Given that there were more battles and skirmishes fought in South Carolina than any other American colony during the Revolution, it’s almost a certainty that Blair saw action at other encounters, as well.

Just as interesting is what follows after the details of Blair’s service:

“In one of these battles (it is not recollected which) he received a slight wound: but so far from regarding it, either then or afterwards, when it was intimated to him that he might avail himself of the bounty of his Country and draw a Pension (as many of his Camp associates had done) he declared that, if the small Competence he then possessed failed him, he was both able and willing to work for his living; and if it became necessary, to fight for his Country without a penny of pay. He was in the Language of Pope, The noblest work of God – an honest man. ‘No farther seek his merits to disclose, Or draw his frailties from their dread abode; (There they alike in trembling hope repose) The bosom of his Father and his God.’”

Blair died on July 2, 1824, at age 65. He and his wife Sarah had seven children, including one son, James, who served four terms in Congress.

Today, Americans remember the likes of George Washington, Marquis de Lafayette and John Paul Jones when they’re able to recall any military leaders from the Revolution War at all.

But were it not for William Blair and thousands of others like him, men who served dutifully during the conflict and then quietly went about the business of building a nation, it’s difficult to imagine that the Founding Fathers’ ambitions would have ever been realized.

(Top: View of Old Waxhaw Presbyterian Church Cemetery, Lancaster County, SC.)

A memorable finale not always all it’s cracked up to be

John King 2

Some desire an impressive demise, that they may be remembered by posterity. Sometimes, though, a conspicuous passing not only comes at a heavy price, but leaves a melancholy shadow for future generations.

Take John King. He’s buried in Elmwood Cemetery in Charlotte, NC. His grave marker depicts an artfully designed elephant and palm tree carved into a marble shaft. It reads:

“Erected by the members of the John Robinson Circus in memory of John King. Killed at Charlotte, N.C., Sept. 27, 1880 by the elephant CHIEF. May he rest in peace.”

King was an elephant trainer and Chief one of seven elephants that were part of the John Robinson Circus, a family-owned circus that toured the country from 1842 until 1911.

Chief, described as a large bull elephant, was apparently a handful and not fond of King. However, all the other elephants in the circus were said to love their trainer, who was quite accomplished at his trade, according to a story the New Orleans Picayune ran more than a quarter century after the event, based on a 1907 interview with an individual who was on hand when King was killed.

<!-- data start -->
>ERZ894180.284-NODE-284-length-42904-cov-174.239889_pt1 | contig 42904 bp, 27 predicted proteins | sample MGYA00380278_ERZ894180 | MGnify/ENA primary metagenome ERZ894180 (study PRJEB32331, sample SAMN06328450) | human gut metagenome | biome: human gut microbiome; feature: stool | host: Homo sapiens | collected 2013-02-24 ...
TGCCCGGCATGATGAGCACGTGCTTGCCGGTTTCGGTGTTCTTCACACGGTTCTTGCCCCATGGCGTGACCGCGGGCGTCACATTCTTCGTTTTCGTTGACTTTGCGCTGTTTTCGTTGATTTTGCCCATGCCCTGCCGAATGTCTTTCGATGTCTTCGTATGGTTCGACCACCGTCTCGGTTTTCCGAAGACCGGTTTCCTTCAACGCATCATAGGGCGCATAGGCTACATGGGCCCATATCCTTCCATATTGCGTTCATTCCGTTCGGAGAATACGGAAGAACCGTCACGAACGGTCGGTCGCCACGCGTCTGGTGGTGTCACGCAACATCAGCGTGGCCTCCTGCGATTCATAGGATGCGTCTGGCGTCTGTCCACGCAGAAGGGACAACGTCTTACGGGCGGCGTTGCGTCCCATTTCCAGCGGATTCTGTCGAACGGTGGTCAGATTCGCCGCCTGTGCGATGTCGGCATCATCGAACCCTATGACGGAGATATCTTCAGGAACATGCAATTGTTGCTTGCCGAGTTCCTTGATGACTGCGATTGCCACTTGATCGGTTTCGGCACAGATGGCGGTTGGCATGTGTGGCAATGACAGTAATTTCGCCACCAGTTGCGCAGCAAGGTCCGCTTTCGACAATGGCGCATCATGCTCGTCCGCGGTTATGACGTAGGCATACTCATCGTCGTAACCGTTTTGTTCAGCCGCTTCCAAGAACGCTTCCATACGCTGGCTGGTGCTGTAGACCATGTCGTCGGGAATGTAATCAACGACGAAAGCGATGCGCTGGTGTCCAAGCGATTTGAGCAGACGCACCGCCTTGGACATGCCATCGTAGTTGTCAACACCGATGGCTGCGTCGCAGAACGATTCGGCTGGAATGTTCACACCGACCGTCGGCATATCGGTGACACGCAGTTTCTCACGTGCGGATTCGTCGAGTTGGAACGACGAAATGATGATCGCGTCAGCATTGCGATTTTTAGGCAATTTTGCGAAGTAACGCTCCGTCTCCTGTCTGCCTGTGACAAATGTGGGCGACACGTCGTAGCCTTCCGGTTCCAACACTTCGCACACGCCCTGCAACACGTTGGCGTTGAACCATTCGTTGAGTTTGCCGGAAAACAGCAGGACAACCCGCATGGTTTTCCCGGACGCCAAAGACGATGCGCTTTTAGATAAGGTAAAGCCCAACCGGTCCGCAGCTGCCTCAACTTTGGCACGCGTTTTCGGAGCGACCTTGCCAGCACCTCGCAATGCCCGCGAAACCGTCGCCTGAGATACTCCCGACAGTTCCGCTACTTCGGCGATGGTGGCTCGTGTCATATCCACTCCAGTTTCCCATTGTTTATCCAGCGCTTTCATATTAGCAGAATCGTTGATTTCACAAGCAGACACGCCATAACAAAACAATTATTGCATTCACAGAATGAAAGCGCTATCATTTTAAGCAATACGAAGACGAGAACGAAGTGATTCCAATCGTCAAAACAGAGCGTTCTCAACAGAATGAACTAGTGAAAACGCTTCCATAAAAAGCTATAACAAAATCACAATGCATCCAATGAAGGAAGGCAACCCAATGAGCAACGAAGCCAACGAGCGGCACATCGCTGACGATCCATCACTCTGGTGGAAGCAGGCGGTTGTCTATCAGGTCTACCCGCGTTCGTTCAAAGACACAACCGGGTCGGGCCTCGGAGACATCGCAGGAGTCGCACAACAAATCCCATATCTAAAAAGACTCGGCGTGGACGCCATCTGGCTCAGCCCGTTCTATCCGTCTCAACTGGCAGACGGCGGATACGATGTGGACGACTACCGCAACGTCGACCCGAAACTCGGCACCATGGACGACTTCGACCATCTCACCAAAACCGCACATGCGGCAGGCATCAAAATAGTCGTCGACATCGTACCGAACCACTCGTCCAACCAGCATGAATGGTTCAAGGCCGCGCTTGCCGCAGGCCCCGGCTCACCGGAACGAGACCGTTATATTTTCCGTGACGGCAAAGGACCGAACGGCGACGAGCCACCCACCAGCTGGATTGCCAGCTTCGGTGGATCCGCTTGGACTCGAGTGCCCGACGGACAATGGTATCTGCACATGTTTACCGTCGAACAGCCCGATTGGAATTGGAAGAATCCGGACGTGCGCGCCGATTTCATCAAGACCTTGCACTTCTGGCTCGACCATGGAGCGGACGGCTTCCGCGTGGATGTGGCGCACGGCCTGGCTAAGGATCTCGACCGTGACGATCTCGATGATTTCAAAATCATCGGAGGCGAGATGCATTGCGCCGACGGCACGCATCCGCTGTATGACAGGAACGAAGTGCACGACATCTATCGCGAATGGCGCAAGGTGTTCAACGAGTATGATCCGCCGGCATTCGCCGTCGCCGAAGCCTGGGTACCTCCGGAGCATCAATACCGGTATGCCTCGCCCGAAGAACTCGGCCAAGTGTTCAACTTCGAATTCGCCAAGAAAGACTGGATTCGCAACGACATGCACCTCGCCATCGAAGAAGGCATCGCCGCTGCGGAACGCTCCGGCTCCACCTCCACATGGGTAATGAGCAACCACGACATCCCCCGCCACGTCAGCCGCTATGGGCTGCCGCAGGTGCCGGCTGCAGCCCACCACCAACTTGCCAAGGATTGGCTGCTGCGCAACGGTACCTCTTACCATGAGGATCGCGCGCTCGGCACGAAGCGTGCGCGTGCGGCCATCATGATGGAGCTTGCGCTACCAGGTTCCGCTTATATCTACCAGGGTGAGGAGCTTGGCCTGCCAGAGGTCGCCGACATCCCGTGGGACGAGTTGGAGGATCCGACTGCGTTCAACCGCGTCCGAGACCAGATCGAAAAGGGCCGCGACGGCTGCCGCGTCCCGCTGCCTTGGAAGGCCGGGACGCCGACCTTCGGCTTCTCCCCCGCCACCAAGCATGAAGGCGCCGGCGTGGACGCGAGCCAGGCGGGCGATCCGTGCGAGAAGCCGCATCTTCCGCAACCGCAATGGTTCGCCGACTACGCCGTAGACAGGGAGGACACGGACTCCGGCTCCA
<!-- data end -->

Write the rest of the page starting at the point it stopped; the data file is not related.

One elephant in particular, named Mary, was said to be “crazy” about King, and would “trumpet with delight whenever she saw him approaching,” Ed Cullen told the New Orleans paper.

Mary was far bigger than Chief, and her weight and power gave her the right to shine in the role of the wife who wears the trousers, but for all Mary’s Amazonian tendencies she was not a flirt, and gave Chief no cause for jealousy. But Chief early took a dislike to King, the trainer, for no other reason, I believe, than that Mary showed great affection for the man, and there were times that if King ever came near Chief the elephant would give unmistakable signs of anger and a dangerous gleam would show in his mean little eyes.

Once Chief lashed out at King with his trunk when the trainer was sweeping Mary’s sides with a broom, and the swing of the blow just missed the man. King jumped to one side, and as he did so Mary, with a bellow of rage, smashed the smaller elephant a blow on the head with her trunk that brought Chief to his knees. Mary was ready for a charge, her big head lowered to serve as a battering—ram, and Chief would have fared badly that had not King acted promptly. He knew that he could trust Mary. And, springing in front of the big beast, extended both his arms, and cried: ‘Get back, girl: there now!’ His order was obeyed, and Mary, wheeling around, went off quietly to her place, and so a panic in the elephant house was averted.

The John Robinson Circus traveled not by train but by using its elephants and horses to move its animals and wagons from town to town, Cullen recalled. Mary was particularly adept at keeping the other elephants in line, moving wagons out of ruts on hard country roads, carrying tent poles in their trunks or handling other manual labor as needed.

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Aging monument recalls calamitous era of sea travel

Pulaski

Amid the picturesque graveyard surrounding Presbyterian Church on Edisto Island in the South Carolina Lowcountry is a marble obelisk blackened with age. It’s a memorial not only to a handful of parishioners who died in one of the 19th centuries worst sea disasters but a reminder of just how dangerous travel by ship was at one time.

Eight names appear on the 15-foot marker, including that of Rev. James Joseph Murray, 43; his wife Mary, 38; daughter Elizabeth, 15; and son William, 11, victims of the sinking of the steamship Pulaski on June 14, 1838.